CITRIS People and Robots hosts a weekly seminar series every Monday afternoon jointly with UC Berkeley’s “Design of Robotics and Embedded systems, Analysis, and Modeling” Seminars (DREAMS).
SPEAKER: Matthew Walter
BIO: Matthew Walker is an assistant professor and director of the Robot Intelligence through Perception Laboratory (RIPL) at the Toyota Technological Institute at Chicago (TTI-Chicago), a philanthropically endowed academic computer science institute located on the University of Chicago campus. Walker also holds a part-time faculty appointment in the Department of Computer Science at the University of Chicago.
Prior to joining TTI-Chicago, Walker was a research scientist in the Computer Science and Artificial Intelligence Laboratory (CSAIL) at the Massachusetts Institute of Technology (MIT), where he worked with Seth Teller. He received his PhD from the Joint Program between MIT and the Woods Hole Oceanographic Institution, under the supervision of John Leonard.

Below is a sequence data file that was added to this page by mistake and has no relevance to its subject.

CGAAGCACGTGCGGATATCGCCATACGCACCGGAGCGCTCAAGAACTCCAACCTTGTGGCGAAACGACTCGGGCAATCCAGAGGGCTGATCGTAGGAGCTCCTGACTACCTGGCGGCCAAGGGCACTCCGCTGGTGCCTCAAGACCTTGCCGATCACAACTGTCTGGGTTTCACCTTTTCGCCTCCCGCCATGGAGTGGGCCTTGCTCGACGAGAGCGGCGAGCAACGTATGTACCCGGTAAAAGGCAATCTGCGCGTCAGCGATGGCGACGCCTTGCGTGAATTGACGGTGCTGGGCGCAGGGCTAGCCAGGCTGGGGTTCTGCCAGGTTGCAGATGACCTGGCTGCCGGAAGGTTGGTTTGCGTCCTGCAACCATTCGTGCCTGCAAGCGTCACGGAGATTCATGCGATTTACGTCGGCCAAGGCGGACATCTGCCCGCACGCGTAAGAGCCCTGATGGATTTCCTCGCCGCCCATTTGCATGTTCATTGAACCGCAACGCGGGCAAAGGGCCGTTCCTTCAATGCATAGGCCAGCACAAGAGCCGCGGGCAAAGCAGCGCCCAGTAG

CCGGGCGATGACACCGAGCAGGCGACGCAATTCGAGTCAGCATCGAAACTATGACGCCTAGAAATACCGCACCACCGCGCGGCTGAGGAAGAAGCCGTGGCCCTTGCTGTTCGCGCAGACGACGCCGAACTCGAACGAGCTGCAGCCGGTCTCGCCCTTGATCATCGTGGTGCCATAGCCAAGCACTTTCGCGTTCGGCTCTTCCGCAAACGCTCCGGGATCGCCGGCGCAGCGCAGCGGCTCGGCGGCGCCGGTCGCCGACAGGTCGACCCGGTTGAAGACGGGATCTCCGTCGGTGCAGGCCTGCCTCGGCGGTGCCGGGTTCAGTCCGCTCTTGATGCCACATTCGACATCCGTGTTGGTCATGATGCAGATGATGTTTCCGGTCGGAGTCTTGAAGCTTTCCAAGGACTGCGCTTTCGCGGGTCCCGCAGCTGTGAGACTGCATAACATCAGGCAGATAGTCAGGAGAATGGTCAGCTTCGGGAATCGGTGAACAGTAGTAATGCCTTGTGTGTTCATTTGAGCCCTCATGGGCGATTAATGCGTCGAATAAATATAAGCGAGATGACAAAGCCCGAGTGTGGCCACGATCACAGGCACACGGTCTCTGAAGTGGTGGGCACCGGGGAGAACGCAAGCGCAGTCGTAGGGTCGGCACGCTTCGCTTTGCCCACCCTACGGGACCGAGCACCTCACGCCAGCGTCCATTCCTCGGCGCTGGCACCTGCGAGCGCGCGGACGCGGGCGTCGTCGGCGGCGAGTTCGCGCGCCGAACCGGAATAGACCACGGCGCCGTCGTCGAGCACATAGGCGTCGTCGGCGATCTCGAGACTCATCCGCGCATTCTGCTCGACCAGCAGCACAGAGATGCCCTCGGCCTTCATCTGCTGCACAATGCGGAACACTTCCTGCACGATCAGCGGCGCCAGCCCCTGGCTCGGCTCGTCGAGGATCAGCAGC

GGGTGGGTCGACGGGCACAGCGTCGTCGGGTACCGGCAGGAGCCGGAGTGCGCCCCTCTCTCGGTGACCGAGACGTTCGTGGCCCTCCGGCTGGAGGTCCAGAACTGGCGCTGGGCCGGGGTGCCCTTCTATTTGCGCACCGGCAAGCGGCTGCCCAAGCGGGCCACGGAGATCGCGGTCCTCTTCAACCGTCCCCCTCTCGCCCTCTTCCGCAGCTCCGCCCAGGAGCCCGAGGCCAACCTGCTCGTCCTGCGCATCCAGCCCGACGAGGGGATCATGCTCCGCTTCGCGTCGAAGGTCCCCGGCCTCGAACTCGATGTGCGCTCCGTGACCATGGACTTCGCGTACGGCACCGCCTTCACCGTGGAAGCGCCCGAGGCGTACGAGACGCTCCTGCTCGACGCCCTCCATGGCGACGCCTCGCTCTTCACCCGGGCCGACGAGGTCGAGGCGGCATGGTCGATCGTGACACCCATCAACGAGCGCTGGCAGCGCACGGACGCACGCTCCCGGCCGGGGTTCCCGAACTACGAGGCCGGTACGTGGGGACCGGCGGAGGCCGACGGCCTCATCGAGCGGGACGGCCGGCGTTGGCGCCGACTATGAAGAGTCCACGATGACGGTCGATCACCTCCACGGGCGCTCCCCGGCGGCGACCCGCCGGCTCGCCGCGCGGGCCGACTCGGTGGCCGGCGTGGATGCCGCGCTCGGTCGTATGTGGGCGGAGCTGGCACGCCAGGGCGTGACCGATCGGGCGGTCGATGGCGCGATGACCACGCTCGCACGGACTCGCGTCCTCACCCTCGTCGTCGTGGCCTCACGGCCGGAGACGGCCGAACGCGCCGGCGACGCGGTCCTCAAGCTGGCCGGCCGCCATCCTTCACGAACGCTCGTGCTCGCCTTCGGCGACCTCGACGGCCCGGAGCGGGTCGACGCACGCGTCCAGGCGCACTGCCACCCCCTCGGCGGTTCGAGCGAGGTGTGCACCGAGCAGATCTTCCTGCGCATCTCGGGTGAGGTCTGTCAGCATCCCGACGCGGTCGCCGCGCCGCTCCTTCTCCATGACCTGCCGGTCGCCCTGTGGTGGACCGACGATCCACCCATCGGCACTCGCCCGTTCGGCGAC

Walker’s thesis considered the problem of scaling robotic mapping and localization to larger unknown environments. I studied feature-based algorithms for simultaneous localization and mapping (SLAM) whereby a robot builds a map of the world while concurrently estimating its position in the map. His thesis work proposed a sparse information filter algorithm that is scalable and also preserves estimate consistency. The approach maintains a Gaussian probability distribution over the robot and map states, and takes advantage of insights into the natural structure of this model for SLAM. The Exactly Sparse Extended Information Filter (ESEIF) exploits a sparse parametrization of this distribution to reduce the computational and memory costs from quadratic to linear in the map’s size. In addition to the gains in efficiency, a primary contribution of the algorithm is its ability to achieve sparsity in a principled, yet simple way that preserves consistency. For more information, please see the IJRR paper or his thesis.